Learning fluency in writing takes time and effort, which is why most writers hand out advice like “write every day” or “keep a daily journal” or so forth, because learning fluency takes a lot of practice. When you first start writing, it’s difficult because you have all this stuff in your head, and it’s hard to get it onto the page properly.
You might envision a tall, muscular, dark-haired man with a mustache, with a basket-hilted longsword on his hip, a cloak on his shoulders, and a top hat on his head, riding a black seventeen-hand Shire stallion with lovely brown eyes that match his light brown leather horse tack. This man is riding quickly, but not at a full gallop, and he’s in a forest of Scotch pine. The full moon is high in the sky, but the forest is still dark. He’s in a hurry to reach his true love, but he’s wary of the bandits that sometimes set upon unwary travelers in this forest.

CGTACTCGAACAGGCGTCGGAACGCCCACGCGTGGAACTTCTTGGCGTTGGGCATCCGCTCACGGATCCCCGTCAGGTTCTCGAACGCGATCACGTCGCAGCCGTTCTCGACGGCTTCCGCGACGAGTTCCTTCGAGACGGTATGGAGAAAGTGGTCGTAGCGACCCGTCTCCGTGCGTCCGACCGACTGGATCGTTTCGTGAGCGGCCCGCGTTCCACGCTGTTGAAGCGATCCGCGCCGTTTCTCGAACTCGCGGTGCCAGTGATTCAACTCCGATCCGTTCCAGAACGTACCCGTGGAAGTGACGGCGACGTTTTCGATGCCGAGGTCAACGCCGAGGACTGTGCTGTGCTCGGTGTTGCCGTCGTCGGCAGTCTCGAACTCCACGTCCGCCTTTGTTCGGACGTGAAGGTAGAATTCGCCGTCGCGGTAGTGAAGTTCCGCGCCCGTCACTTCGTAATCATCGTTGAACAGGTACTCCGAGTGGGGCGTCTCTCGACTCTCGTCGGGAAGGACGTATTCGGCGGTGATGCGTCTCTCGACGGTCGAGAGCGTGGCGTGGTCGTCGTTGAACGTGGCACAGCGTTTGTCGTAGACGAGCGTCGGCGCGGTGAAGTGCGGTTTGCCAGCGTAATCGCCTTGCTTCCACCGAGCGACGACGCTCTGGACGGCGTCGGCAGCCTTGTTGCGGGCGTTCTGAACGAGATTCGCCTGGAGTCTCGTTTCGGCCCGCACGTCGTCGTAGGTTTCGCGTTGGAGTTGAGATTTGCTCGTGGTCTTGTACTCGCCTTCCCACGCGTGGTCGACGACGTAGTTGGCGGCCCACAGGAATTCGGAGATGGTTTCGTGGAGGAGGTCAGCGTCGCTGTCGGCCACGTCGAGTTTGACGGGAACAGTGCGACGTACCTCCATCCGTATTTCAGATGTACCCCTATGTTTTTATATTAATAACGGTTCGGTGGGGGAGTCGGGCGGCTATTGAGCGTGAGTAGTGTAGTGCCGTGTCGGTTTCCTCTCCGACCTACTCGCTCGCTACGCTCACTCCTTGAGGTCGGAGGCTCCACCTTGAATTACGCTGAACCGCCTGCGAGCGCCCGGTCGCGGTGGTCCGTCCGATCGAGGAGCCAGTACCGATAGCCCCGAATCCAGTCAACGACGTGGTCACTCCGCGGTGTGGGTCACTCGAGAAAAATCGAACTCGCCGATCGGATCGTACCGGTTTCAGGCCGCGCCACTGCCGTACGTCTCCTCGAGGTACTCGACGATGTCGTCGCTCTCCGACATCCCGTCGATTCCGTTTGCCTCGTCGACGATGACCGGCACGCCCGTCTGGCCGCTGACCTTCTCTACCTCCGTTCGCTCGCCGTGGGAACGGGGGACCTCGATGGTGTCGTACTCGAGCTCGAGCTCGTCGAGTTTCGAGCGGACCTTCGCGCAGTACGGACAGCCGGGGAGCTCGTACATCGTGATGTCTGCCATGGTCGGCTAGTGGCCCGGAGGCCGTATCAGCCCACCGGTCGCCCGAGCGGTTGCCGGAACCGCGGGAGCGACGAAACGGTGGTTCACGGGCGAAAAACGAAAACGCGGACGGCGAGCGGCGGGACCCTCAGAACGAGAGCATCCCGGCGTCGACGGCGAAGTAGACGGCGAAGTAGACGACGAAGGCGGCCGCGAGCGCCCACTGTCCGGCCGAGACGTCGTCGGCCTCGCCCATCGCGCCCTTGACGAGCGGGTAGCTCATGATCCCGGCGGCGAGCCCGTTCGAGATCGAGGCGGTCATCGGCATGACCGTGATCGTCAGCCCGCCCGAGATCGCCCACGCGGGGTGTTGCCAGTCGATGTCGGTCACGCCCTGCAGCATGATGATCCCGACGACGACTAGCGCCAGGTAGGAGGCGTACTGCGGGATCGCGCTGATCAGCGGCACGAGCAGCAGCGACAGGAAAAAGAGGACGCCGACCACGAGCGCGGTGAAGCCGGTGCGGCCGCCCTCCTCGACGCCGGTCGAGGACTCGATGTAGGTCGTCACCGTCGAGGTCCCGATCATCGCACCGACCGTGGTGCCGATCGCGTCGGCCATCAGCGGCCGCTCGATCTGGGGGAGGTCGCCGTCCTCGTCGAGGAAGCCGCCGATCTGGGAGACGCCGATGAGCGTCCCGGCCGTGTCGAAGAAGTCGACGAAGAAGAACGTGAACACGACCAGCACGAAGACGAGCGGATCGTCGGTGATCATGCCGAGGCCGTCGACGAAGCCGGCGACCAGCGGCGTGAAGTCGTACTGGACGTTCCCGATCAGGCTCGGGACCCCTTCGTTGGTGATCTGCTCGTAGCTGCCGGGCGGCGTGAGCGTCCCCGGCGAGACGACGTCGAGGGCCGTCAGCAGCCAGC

You might, in your early years of writing, write that down as “James rode Augustus through the woods,” and then be completely puzzled why your friends and family aren’t blown away by what is–in your imagination–a very powerful scene. That’s because you haven’t learned the language of writing yet, so important details were lost in translation.

Fortunately for me, I have wasted decades of my life arguing meaningless minutia with people on online message forums. I started out on dial-up Bulletin Boards, and continue to some degree to this day. More fortunately for me, I have always had in my head an inkling that I wanted to be a writer someday, so as I was typing furiously back and forth with all those people online, I tried to use it as practice. I put forth some level of effort in everything I wrote, trying to make sure that things were well-spelled, well-punctuated, and whenever possible cleverly phrased. The net result of all this is that I am fairly fluent in the language of writing, to the point where I can usually write rather smoothly, with little to no need for serious editing or rewrites. Usually.